Michael Hamilton:
art conservation

About thirty years ago my idea of being an artist was slinging some paint on a canvas, hanging it in a gallery and waiting for someone to purchase it.  I now know there's a lot more to preparing art for the long haul.

As a graduate student at the Maryland Institute, College of Art I worked part time in the shop of a privately owned art gallery.  The gallery has been in the family for over 140 years.  I learned how to frame everything imaginable.  Many times we had to be innovative and design new ways to frame not only works of art on paper but every day objects. Nothing brings out the quality of an etching, litho or any print like a well cut matte.  Whether it's a plain or French border matte, it draws the viewers eye to the print and gives the frame something to hang on to.  But the mat cutter is notorious for cutting a perfect 45 degree angle.  If your plate is out of square by just 1/8 of an inch your eye will pick it up when you place that perfect matte on it.  The same is true if the ink strays outside the plate mark.  I've seen plate marks off by 1/2 an inch.  There's not much you can do except to make sure those plates are square before you begin the etching.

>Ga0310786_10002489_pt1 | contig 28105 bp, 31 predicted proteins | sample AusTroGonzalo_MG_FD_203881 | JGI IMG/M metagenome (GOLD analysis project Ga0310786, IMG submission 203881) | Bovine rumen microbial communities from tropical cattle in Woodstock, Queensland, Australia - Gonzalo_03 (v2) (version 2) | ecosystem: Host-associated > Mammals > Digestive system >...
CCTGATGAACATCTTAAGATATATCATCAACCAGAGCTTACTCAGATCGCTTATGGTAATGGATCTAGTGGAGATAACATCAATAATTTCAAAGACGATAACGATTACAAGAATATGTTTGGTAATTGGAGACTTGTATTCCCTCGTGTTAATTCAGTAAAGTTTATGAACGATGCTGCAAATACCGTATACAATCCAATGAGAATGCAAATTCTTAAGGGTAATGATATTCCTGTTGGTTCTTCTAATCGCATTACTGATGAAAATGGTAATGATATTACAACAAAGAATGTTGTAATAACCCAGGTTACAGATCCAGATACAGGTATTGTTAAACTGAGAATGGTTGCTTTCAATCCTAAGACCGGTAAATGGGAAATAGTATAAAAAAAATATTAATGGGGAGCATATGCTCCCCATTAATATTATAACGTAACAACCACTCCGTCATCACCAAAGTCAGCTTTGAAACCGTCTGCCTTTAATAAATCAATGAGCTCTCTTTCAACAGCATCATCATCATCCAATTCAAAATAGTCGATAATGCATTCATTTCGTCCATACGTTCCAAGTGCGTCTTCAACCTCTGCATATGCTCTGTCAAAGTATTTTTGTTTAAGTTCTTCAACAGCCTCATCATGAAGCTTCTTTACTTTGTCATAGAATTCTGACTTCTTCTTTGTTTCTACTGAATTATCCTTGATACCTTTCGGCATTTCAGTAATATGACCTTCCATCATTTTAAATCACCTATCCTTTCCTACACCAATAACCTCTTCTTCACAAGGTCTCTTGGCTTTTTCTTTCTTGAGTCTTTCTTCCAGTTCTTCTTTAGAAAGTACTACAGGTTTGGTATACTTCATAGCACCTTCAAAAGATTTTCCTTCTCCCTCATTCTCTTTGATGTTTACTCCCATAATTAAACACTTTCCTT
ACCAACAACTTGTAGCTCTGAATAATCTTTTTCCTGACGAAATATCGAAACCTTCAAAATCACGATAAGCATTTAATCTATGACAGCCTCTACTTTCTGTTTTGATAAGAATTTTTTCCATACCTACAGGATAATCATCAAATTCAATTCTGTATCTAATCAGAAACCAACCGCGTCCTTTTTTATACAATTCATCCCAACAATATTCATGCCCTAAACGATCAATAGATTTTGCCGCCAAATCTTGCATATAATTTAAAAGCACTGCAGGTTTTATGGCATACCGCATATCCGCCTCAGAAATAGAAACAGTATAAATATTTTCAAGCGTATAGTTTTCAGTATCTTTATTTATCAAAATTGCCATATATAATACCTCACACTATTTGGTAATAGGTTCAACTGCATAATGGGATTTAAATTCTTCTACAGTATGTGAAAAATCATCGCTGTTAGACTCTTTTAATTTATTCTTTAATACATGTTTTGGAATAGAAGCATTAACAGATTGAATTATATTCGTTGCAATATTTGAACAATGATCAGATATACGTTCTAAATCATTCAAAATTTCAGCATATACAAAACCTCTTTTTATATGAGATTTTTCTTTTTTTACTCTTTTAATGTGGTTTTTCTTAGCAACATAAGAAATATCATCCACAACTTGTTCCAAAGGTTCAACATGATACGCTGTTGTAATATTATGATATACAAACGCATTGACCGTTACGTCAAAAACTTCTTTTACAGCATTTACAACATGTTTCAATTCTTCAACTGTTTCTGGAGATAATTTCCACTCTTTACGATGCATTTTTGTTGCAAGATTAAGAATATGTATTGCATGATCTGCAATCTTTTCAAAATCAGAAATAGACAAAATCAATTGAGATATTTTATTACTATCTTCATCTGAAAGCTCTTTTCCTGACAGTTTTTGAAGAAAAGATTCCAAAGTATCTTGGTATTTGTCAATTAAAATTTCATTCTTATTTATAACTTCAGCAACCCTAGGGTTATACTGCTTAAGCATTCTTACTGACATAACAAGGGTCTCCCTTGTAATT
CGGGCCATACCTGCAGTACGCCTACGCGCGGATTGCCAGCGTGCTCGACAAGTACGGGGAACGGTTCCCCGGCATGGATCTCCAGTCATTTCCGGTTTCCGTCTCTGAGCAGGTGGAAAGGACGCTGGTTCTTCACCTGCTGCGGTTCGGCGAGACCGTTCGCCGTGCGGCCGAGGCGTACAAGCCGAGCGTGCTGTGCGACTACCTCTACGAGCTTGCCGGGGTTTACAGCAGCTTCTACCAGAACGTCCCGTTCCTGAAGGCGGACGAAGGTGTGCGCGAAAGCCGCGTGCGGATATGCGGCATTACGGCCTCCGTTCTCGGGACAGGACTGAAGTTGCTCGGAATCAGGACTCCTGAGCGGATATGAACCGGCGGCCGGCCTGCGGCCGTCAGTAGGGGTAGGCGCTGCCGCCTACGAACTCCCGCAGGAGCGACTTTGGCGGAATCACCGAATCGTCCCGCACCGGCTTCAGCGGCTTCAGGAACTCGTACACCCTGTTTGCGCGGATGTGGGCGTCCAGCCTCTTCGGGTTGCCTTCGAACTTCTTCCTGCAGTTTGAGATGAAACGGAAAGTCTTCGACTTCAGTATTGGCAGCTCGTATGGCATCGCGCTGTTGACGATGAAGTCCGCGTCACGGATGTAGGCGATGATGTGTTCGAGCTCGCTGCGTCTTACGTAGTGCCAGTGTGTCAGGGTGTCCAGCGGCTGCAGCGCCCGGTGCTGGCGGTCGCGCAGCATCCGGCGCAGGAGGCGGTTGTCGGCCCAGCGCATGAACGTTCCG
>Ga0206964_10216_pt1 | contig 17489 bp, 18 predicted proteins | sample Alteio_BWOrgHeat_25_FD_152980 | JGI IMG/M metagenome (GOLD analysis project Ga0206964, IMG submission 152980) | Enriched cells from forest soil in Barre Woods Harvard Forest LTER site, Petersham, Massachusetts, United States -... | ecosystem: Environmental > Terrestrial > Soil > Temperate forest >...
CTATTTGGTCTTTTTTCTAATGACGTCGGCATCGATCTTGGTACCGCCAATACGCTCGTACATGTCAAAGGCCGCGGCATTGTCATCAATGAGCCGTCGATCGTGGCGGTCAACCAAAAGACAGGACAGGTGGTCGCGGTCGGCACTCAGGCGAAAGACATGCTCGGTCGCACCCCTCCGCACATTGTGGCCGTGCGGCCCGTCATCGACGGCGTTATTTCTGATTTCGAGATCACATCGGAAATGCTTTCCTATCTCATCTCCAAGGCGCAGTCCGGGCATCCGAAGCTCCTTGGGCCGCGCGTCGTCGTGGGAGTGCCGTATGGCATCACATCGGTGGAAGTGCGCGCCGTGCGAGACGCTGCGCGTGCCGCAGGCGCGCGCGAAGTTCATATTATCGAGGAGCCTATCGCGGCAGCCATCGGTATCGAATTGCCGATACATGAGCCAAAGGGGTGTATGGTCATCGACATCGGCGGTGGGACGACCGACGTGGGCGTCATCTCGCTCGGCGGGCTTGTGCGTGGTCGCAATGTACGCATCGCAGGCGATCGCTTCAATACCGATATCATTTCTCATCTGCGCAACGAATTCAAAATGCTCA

Another note to you artists that work on paper.  If you leave 10 inches of paper around the image as a border, expect an 11 inch matte.  Framers are ethically bound not to tamper with the paper in any way.  Reluctantly, sometimes, with the permission of the customer, we will trim it.  So if you wonder why you see that large museum style matte on some prints, that maybe why.

For you pastel artists, use a matte when you frame your work.  I've seen pastels in frames with the glass next to the drawing.  You want the pigment on the paper, not the glass.  If you don't use a matte you have nothing to attach the artwork to.  The paper can become wavy, that's it's nature sometimes, and can touch the glass in areas.  With a matte you can make the depth between artwork and matte as much as the frame will allow.  Then reverse the bevel of the matte so the loose pigment will fall behind the matte and art and not between the glass and the matte where it can be seen by the viewer.  Confusing?  Remember, it's not just slinging paint anymore.

And speaking of my forte.  For the last six years I've been conserving oil paintings.  We call it conserve now because one can't really restore a painting to it's original condition.  Due to cracking, lose of paint and rips and tears one can only do so much.  The good conservation's are when you can't tell anything has been done.

I've worked on over 200 paintings and I've seen some that have lived well and some that have had a rough life.  When they come to me, some have been in grandma's attic sucking up dust, dirt and grime.  Or in grandpa's den with 10 coats of orange cigar nicotine on them.  Everything from sitting in a damp basement growing mold to when the mover dropped it on the stereo and put that "H" shaped rip in it.